Last night I attended the Third Tuesday Toronto meetup featuring some of the team from AideRSS. The message they left everybody with “Everything so far has only been a demo”.
A lot of the questions that were asked came from the perspective of how AideRSS could help PR and advertising people, and a few of them were also about the future of AideRSS as a company, as a platform, and on the development of RSS as a utility vs. just a technology.
During the question and answer period, Ilya Grigorik, the founder of AideRSS, gave some examples of the tracking that the PostRank algorithm does to measure the engagement of blog posts. Since I’ve been using AideRSS I thought there were only four factors that determined a post’s ranking were comments, social bookmarks (delicious), trackbacks, and Diggs. I had no idea of all the services that PostRank also analyzed. As far as external sources of conversation, PostRank examines: Twitter, Pownce, Digg, Del.icio.us, Ma.gnolia, and Google Trackbacks. If that’s true it could mean that you have a say in your own posts’ PostRank score by updating your micro-blogging services whenever you publish a new post. As the algorithms to generating PostRank values continue to evolve integrating more scores from different services, PRO, or PostRank Optimization (I called it!), might be something that could be done by publishers to help boost their PostRank values.
But it appears that AideRSS doesn’t measure twitter mentions of a blog post if the url in the message is a tiny url. I see 0 twitter messages for all my blog posts on AideRSS when I know that’s not the case.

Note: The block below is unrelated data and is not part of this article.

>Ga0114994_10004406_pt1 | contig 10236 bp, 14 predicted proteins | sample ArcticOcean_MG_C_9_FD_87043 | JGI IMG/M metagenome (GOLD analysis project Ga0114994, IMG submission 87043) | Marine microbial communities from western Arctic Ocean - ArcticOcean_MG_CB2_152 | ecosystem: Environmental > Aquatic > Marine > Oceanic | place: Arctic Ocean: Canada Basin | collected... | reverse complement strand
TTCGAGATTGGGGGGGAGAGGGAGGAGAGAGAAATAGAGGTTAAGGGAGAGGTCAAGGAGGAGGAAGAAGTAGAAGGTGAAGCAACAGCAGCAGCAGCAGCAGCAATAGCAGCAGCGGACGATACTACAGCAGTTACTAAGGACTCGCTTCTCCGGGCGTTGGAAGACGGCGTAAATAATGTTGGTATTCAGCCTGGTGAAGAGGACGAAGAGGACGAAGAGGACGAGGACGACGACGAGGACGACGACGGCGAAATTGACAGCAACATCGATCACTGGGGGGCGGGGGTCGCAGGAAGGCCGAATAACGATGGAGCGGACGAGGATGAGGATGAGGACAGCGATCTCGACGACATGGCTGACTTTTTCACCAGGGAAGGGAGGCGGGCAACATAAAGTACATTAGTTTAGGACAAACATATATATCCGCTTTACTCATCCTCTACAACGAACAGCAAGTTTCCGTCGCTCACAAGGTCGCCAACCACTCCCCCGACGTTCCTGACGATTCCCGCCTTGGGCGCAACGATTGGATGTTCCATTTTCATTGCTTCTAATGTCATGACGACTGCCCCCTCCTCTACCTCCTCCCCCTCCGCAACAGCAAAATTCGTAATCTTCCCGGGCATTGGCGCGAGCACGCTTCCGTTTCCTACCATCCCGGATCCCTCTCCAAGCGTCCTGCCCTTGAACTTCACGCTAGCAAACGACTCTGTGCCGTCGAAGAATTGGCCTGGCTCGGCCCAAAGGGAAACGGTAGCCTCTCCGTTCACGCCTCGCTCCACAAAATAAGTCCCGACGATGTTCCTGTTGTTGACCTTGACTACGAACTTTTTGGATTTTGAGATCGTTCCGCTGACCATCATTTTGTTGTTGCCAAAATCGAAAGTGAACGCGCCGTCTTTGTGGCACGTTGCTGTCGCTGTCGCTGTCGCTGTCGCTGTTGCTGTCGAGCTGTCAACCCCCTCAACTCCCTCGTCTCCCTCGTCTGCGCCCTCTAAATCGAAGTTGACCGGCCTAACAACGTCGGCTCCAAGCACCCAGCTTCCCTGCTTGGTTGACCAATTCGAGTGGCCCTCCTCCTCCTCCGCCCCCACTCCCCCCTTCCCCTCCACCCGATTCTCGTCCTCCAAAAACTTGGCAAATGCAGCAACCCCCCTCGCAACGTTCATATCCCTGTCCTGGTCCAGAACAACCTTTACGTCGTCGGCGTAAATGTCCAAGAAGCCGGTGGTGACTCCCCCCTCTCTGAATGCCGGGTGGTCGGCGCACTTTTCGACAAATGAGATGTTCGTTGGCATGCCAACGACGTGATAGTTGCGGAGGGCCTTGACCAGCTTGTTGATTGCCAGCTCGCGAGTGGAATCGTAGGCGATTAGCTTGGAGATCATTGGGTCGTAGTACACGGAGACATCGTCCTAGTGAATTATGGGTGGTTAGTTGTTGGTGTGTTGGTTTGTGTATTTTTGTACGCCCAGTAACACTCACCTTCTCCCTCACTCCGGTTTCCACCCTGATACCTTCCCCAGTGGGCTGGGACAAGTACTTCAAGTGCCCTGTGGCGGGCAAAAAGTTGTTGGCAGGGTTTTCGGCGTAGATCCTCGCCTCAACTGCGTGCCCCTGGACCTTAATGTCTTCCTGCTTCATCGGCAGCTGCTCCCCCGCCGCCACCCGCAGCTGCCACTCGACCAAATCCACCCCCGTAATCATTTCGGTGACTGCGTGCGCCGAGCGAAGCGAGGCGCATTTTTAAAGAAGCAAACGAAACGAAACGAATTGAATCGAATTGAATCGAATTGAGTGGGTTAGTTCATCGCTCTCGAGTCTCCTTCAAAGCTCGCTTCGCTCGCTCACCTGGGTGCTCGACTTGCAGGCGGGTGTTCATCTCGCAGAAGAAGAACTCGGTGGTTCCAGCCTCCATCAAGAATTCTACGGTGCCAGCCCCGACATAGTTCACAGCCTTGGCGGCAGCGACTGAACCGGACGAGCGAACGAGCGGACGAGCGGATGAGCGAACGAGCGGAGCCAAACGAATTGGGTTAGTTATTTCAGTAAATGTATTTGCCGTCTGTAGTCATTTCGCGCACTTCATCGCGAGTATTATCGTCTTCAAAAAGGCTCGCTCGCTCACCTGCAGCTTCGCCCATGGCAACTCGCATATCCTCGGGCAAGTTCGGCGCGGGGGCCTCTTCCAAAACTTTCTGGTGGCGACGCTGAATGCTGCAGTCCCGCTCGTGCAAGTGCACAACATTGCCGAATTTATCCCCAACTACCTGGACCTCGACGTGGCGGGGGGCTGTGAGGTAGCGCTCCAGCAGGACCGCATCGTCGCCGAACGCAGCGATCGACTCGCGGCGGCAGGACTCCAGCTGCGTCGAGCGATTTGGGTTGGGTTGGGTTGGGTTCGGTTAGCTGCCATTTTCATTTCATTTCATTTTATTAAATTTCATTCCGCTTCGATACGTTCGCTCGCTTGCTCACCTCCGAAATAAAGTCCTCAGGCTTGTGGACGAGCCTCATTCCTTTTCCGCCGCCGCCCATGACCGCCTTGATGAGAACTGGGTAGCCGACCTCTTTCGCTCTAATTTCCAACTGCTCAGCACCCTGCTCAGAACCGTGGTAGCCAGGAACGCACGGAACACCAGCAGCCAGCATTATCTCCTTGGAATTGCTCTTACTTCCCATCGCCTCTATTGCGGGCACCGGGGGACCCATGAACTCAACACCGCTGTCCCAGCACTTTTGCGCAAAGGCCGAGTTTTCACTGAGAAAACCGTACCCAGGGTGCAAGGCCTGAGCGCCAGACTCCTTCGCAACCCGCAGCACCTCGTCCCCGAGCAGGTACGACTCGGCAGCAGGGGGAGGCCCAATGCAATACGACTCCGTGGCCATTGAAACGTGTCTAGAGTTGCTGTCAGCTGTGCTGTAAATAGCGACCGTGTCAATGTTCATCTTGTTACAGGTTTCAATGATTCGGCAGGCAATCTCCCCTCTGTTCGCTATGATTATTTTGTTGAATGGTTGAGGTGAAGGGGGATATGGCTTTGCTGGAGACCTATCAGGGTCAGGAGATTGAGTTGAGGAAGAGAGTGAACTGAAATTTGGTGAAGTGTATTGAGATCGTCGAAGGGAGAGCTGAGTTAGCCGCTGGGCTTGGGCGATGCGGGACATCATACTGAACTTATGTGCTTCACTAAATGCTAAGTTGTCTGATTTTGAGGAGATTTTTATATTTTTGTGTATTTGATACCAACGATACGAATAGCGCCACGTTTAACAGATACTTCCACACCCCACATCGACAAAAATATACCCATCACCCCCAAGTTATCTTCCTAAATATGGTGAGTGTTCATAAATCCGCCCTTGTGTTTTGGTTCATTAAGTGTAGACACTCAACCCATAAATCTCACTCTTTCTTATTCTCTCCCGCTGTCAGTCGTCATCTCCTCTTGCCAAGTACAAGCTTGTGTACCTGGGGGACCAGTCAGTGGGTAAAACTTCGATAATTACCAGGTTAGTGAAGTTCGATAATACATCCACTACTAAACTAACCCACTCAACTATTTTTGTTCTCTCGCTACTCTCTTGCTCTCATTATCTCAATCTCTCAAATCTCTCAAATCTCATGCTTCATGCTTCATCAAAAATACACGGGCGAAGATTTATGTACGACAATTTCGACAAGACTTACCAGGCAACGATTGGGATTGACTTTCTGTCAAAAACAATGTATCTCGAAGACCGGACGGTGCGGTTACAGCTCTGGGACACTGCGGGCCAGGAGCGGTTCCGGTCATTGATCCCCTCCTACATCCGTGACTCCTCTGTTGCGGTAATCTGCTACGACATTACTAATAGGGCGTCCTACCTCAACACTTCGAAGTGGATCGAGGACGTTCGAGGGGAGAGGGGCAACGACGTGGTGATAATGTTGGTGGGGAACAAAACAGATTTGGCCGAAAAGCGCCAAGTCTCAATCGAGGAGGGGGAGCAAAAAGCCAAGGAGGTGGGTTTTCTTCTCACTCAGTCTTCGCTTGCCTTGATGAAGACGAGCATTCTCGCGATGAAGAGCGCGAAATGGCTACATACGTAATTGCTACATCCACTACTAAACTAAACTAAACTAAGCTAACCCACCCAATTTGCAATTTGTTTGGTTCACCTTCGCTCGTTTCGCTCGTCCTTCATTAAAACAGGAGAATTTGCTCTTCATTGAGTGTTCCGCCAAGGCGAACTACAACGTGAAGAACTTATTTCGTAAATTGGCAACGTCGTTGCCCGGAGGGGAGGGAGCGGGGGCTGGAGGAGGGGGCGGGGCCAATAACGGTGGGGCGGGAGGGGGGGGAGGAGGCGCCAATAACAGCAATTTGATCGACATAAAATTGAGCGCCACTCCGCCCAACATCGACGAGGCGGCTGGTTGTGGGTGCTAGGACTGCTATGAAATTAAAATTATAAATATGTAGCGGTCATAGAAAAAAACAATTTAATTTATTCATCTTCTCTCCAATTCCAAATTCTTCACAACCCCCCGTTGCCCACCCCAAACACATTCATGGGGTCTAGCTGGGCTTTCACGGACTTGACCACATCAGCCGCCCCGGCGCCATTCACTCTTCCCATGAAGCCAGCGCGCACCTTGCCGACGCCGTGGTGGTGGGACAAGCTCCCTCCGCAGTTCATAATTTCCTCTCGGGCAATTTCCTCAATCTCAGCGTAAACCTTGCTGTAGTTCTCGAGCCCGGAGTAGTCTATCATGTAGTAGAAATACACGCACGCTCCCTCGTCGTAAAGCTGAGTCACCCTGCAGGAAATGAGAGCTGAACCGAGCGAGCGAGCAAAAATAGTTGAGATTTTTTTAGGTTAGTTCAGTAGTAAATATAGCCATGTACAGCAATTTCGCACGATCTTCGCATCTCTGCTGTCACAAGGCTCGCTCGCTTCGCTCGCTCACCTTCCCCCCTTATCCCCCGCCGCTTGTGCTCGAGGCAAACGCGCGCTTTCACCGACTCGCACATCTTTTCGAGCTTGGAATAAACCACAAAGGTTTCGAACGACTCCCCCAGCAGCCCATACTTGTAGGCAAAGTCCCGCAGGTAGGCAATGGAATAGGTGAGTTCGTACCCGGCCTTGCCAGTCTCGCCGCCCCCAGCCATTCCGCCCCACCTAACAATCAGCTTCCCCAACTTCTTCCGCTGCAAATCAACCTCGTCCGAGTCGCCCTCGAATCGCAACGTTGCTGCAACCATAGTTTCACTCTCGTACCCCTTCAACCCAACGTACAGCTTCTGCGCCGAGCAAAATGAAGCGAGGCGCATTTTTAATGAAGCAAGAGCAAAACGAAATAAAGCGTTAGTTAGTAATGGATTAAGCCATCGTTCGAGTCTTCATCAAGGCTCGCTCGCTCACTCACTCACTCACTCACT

One of the really exciting thoughts of the night was of PostRank becoming a new grading mechanism that could replace Technorati as main ranking board for the world’s blog. AideRSS’s Community Manager, Melanie Baker said this (rough quotation) “When all you had to measure was traffic, that’s all you had to take into account. But now we’ve got all of this different stuff…” So AideRSS, or a new web property powered by PostRank, could one day become the new Technorati, but do it by providing better rankings of blogs globally, and across specific niches. They would also not base rankings only on traffic, but also by all of the social conversations and engagement taking place across the web for a blog.
Here’s something I think might give a small indication of what AideRSS will provide users in the future. Take this example: I’m a amateur photographer. If I’m new to the field I could waste a lot of my time finding photography blogs, some would be good, some not so much, or some blogs might get a lot of traffic but wouldn’t really help me. What AideRSS might do in the future is have a big directory of RSS feeds available to the public that say “Here, follow this feed and you’ll get the top 20% of all the blog posts from across the net on photography.” AideRSS has just saved me a lot of time, and I’ve reduced the total number of new items that might have flooded my RSS aggregator. I’m just left with the most valuable posts.
Something like that is what we can expect in the future, but for now, a hack is to do this: Head over to Alltop.com’s Photography page, copy down the RSS feeds of each of the blogs listed there, and proceed to filter them all through AideRSS. And voila! The best articles from 70 different photography feeds, averaging out to be around 20% of the total number of posts. (Though this did take me about an hour to do with the current tools available.)